Born in Indonesia and raised in Singapore, Pat Tanumihardja’s credits her eclectic culinary aptitude and global outlook to her multicultural background. Pat has been a food and lifestyle writer for over a decade and her cookbooks include The Asian Grandmothers Cookbook (Sasquatch, 2009) and Farm to Table Asian Secrets (Tuttle, 2017). She lives in the Washington D.C. Metro region with her husband and son. Find her at: @PicklesandTea and PicklesandTea.org.
InÂ ‘Farm to Table Asian Secrets,’ you’ll learn the secrets of vegetarian and vegan Asian cooking””how to blend flavors, textures, aromas and colors””to create full-flavored vegetarian dishes using seasonal vegetables.Â Read on to learn more about this Tuttle Publishing book and enter to win one of five copies below!
1. What Asian secrets can readers hope to find?
They’re not quite “secrets’ per se but tips and tricks that Asian cooks use in their recipes. Readers can learn how to use crispy, crunchy ingredients like fried shallots and toasted coconut to add texture (and flavor), harnessing vegan ingredients like mushrooms and seaweed to boost umami, and how easy it is to make homemade sauces and dips.
2. How difficult was it to adapt traditional Asian recipesÂ using local and seasonal vegetables?
Not difficult at all! There’s almost always an equivalent vegetable with a similar flavor profile to what we’re used to in Asia. Some examples are:
- Chinese broccoli and broccolini
- Japanese/Chinese eggplant and Italian eggplant
- Amaranth and Swiss chard
Plus, we get so much more variety here in the U.S. I think the hardest part is resisting the urge to eat vegetables that are not in season!
3. How does this book help us to “think outside the wok”?
Well, for one thing, you really don’t need a wok to cook Asian cuisine! A large saute pan or Dutch oven work fine. My book also gives alternatives to traditional Asian cooking, be they ingredients, utensils or methods. For example, instead of a bamboo steamer and a wok, I use my Dutch oven and a metal rack. I much prefer my wooden spatulas to traditional metal wok scrapers. Plus, I give alternatives to frying (which I personally dislike)””oven roasting or broiling.
4. Can all of the ingredients be easily purchased?
Yes, most of the ingredients (sauces and herbs) are available at a mainstream grocery store or at least a specialty store like Whole Foods Market. If not, I offer substitutions and/or recipes for homemade versions. Herbs like lemongrass and Thai basil may not always be available but they’re easy to grow and can be always at your fingertips.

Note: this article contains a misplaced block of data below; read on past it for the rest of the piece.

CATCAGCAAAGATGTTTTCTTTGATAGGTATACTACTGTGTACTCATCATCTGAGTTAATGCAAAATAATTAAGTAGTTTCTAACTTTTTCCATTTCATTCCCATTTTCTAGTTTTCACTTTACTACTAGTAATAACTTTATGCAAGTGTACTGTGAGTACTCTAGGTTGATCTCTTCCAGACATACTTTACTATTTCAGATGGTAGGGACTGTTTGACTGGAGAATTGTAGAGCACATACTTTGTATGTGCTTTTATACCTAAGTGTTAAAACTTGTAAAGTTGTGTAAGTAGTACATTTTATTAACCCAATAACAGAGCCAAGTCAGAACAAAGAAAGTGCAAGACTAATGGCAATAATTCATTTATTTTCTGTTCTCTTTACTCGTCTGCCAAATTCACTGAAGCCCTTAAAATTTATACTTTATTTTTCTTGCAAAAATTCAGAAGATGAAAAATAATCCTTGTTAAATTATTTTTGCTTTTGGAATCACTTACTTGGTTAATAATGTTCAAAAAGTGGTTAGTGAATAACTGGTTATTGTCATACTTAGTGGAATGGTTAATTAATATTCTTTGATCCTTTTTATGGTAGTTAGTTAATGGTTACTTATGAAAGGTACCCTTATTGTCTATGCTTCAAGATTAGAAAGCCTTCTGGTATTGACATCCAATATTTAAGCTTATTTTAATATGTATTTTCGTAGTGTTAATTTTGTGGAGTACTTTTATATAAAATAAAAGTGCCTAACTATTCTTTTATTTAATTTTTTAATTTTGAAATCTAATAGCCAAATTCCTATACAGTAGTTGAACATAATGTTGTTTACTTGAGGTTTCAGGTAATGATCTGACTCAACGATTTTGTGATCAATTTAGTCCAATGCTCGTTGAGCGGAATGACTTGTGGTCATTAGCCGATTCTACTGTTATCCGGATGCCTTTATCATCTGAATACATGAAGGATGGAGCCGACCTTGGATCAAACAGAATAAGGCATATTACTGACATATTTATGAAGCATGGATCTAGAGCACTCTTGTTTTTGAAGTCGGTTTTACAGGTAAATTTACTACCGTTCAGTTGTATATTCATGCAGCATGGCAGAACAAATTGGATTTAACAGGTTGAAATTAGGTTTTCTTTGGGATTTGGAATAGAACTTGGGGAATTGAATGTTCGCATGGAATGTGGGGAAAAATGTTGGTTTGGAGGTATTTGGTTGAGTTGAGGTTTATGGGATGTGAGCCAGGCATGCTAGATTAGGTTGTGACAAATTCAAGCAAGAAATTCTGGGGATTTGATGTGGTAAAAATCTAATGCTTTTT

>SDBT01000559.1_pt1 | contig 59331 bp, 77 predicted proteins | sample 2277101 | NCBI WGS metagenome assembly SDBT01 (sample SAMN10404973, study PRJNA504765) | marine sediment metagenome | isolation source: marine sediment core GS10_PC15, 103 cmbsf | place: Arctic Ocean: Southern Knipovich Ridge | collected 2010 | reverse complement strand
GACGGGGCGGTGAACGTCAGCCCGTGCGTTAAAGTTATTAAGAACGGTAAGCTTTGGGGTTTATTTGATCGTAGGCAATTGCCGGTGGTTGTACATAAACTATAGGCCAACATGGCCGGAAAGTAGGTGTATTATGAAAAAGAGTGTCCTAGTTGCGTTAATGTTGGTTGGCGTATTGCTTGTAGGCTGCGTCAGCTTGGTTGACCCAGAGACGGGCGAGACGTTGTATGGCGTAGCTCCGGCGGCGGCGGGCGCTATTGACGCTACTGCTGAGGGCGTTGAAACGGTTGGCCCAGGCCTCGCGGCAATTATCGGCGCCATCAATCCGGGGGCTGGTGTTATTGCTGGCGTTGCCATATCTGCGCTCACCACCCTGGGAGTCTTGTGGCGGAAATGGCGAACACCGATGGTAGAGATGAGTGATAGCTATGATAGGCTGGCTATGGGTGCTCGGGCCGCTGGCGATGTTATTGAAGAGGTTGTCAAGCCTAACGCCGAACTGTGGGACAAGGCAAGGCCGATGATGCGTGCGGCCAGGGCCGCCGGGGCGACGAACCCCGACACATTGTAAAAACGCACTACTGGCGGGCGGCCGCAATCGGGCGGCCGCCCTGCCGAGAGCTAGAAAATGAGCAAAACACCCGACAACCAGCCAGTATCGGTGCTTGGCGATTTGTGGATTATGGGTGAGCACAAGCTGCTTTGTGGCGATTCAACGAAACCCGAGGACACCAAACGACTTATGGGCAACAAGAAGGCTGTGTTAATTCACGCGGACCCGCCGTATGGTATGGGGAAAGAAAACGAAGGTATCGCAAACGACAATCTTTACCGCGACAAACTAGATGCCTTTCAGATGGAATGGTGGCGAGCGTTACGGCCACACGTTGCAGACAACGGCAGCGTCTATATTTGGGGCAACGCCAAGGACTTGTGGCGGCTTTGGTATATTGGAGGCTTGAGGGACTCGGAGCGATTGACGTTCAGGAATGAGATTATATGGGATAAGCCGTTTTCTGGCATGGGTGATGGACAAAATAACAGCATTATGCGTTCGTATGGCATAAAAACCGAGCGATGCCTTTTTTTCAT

5.Â What is the difficulty level of the recipes, particularlyÂ for thoseÂ new to cooking Asian cuisine, and the time investment in the kitchen that they require?
Most of the recipes are easy to make as they require basic cooking skills like stir-frying and baking. Some require multiple steps and are more time consuming than others (like pho, fried spring rolls,) but usually several steps can be performed ahead of time so that you’re not in the kitchen for an entire afternoon! However, I would say that skills like rolling spring rolls and folding dumplings will take practice.
6. What is one of your favorite recipes that is featured in this book and why?
I really love the Thai Basil Zucchini recipe””it’s one of my breakthrough recipes! I’ve never been much of a zucchini fan, I’ve always thought it bland and blah. After I developed this recipe, I’ve been yearning for zucchini in my CSA box! It’s so easy and quick to make for a weeknight meal and the anise flavor of the basil really complements the zucchini.
To enter, simply leave a comment on this blog post by midnight on Sunday, May 21, 2017 (be sure to provide a valid e-mail address) in answer to the following question:
What seasonal vegetable do you enjoy experimenting with in the kitchen?